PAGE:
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The Price of Parenthood: Part 2

Are parents happier than non-parents? The answer is complicated.

On New Year’s Day I became a parent, sparking my curiosity about the research on parenting and well-being and inspiring a four-part series on parenthood and happiness. This is the second post. Check out the first post here.

Are parents happier than non-parents? Researchers have generally set about trying to answer this deceptively simple question in three ways:

Are people with children happier than those without children?

This is the most common approach to research on parenthood and well-being. In these studies, researchers typically tackle large datasets with thousands of adults, comparing the well-being of people with children to people without children. Although the approach is straightforward, the results are mixed with some studies finding parents are happier than non-parents and other studies find the reverse.

How can these studies with such a basic design find opposite results?

One large problem with this approach is that little work is done to find out who exactly is making up these groups of parents and non-parents. Focusing on the non-parents, only 15% of adults do not have children, making them a small comparison group. More importantly, their reasons for doing so may differ greatly. Young adults may not have children when they take part in the research, but plan to have children later. Older adults may not have children because they were not able to do so, or they may have consciously made the choice to not have children. Imagine comparing a married 48-year old with three children to a married 48 year-old with no children who spent years and hard earned dollars fighting infertility and wishing to be a parent? Who do you think is happier? Now imagine that the non-parent comparison is a 48 year-old who loves to travel, lives all over the globe and chose not to have children because they wouldn’t fit a globetrotting lifestyle. Who do you think is happier? In one study, mothers were no happier than women who chose not to have children, but were significantly happier than infertile women (Callan, 1987). Choice plays an important role on the other side of the table as well—some people become parents by choice while others find themselves in the unexpected position of being a parent when they hadn’t intended it. How might choice affect happiness among these different groups?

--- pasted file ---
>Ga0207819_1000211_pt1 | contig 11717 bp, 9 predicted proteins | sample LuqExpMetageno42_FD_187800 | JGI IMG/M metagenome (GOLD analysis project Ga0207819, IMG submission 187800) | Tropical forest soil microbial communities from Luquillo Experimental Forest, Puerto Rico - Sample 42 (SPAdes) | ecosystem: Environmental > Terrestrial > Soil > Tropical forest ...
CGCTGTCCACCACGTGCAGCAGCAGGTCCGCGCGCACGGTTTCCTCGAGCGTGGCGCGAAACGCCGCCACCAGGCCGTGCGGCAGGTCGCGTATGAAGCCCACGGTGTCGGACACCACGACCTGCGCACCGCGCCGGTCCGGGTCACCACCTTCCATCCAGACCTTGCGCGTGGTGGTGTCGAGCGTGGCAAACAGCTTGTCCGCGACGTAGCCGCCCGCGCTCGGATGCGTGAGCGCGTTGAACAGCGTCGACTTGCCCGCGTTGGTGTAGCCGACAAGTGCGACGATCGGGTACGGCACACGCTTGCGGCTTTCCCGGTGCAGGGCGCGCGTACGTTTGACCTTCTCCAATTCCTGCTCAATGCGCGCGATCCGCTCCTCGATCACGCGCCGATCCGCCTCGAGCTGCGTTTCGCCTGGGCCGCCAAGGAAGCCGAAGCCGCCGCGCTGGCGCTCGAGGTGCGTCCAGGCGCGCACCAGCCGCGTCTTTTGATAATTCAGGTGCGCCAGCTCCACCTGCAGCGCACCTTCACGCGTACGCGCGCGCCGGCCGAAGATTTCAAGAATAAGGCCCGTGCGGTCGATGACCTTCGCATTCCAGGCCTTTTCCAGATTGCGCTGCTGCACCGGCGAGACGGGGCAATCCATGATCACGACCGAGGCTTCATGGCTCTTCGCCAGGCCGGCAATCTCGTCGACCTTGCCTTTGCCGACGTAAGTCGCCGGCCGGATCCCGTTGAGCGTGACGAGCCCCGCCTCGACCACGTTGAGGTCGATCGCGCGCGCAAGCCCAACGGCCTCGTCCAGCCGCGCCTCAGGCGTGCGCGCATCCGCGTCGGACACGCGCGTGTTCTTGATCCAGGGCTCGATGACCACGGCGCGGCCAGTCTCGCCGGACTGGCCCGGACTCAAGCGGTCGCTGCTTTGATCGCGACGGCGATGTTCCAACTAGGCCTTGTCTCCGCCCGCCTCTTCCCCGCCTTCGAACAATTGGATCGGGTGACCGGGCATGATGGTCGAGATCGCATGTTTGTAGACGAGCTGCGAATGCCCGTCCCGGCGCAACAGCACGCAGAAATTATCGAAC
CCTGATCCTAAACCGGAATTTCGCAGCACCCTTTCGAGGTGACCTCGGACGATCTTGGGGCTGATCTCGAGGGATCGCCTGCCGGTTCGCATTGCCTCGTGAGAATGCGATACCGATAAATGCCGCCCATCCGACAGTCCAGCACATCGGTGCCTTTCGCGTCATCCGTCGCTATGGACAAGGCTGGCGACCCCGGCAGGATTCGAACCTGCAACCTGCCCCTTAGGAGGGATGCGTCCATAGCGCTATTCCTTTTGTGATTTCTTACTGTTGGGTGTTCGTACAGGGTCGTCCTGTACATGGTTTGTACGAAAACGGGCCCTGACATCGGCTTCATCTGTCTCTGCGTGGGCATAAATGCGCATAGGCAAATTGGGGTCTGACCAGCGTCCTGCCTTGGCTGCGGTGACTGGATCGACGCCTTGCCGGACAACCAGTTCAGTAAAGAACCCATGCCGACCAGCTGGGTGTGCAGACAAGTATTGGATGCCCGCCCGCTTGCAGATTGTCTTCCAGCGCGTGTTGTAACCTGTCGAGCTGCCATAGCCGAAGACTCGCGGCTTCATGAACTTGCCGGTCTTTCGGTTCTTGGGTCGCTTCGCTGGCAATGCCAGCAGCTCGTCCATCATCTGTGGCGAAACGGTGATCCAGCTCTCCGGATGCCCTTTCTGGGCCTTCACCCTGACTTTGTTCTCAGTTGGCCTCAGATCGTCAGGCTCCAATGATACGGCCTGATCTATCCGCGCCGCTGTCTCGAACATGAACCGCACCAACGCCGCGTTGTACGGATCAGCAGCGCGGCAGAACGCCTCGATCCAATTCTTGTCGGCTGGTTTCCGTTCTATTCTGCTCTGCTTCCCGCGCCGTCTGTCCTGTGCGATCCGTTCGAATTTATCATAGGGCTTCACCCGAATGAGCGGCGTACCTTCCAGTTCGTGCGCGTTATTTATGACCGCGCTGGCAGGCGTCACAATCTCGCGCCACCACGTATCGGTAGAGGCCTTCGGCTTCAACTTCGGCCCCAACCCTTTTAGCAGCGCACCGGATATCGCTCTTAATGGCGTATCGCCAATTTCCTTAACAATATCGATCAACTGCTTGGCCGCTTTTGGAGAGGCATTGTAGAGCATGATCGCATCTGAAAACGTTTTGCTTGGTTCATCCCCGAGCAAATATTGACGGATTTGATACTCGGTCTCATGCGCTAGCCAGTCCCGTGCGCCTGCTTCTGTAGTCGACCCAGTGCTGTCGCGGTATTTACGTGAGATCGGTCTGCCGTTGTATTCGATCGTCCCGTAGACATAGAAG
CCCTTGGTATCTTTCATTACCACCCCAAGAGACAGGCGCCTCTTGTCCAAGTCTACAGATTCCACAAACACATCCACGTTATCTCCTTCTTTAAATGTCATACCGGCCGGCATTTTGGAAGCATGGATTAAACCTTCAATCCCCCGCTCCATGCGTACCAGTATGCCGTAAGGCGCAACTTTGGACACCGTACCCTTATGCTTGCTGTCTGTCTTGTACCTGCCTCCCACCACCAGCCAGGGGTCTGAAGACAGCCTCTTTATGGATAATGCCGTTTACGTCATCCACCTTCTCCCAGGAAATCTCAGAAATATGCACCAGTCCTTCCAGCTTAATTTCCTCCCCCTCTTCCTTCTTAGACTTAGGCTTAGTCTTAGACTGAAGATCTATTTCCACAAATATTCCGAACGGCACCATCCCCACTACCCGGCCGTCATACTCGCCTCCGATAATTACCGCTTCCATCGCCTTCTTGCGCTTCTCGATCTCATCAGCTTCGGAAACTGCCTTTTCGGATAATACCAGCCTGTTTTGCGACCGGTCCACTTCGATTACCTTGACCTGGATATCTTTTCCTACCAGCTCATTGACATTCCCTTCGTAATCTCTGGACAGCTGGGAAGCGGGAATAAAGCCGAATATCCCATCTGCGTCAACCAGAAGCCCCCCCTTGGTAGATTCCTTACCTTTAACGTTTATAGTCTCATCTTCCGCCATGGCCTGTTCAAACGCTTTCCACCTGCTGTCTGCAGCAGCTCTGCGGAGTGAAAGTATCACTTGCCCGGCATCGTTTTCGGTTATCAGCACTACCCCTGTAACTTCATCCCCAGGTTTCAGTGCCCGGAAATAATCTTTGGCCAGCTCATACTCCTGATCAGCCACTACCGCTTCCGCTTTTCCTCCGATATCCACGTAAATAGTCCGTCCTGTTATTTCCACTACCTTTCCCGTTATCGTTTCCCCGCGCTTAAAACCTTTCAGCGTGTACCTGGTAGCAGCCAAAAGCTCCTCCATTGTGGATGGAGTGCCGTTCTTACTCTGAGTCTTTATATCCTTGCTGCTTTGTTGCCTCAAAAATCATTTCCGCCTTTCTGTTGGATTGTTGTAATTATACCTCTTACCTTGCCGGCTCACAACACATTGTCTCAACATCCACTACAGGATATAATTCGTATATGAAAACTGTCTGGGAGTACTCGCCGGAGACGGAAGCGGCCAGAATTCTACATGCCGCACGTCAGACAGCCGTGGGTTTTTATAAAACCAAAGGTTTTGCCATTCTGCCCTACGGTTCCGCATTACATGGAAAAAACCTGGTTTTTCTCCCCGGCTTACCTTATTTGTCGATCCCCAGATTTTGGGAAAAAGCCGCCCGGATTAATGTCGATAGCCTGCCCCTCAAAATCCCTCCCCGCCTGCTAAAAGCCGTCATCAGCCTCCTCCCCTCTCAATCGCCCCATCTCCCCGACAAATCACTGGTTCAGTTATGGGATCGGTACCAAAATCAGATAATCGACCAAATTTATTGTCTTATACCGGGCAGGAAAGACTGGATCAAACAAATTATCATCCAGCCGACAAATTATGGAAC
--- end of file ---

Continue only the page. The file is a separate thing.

Are people happier after they have children than they were before they were parents?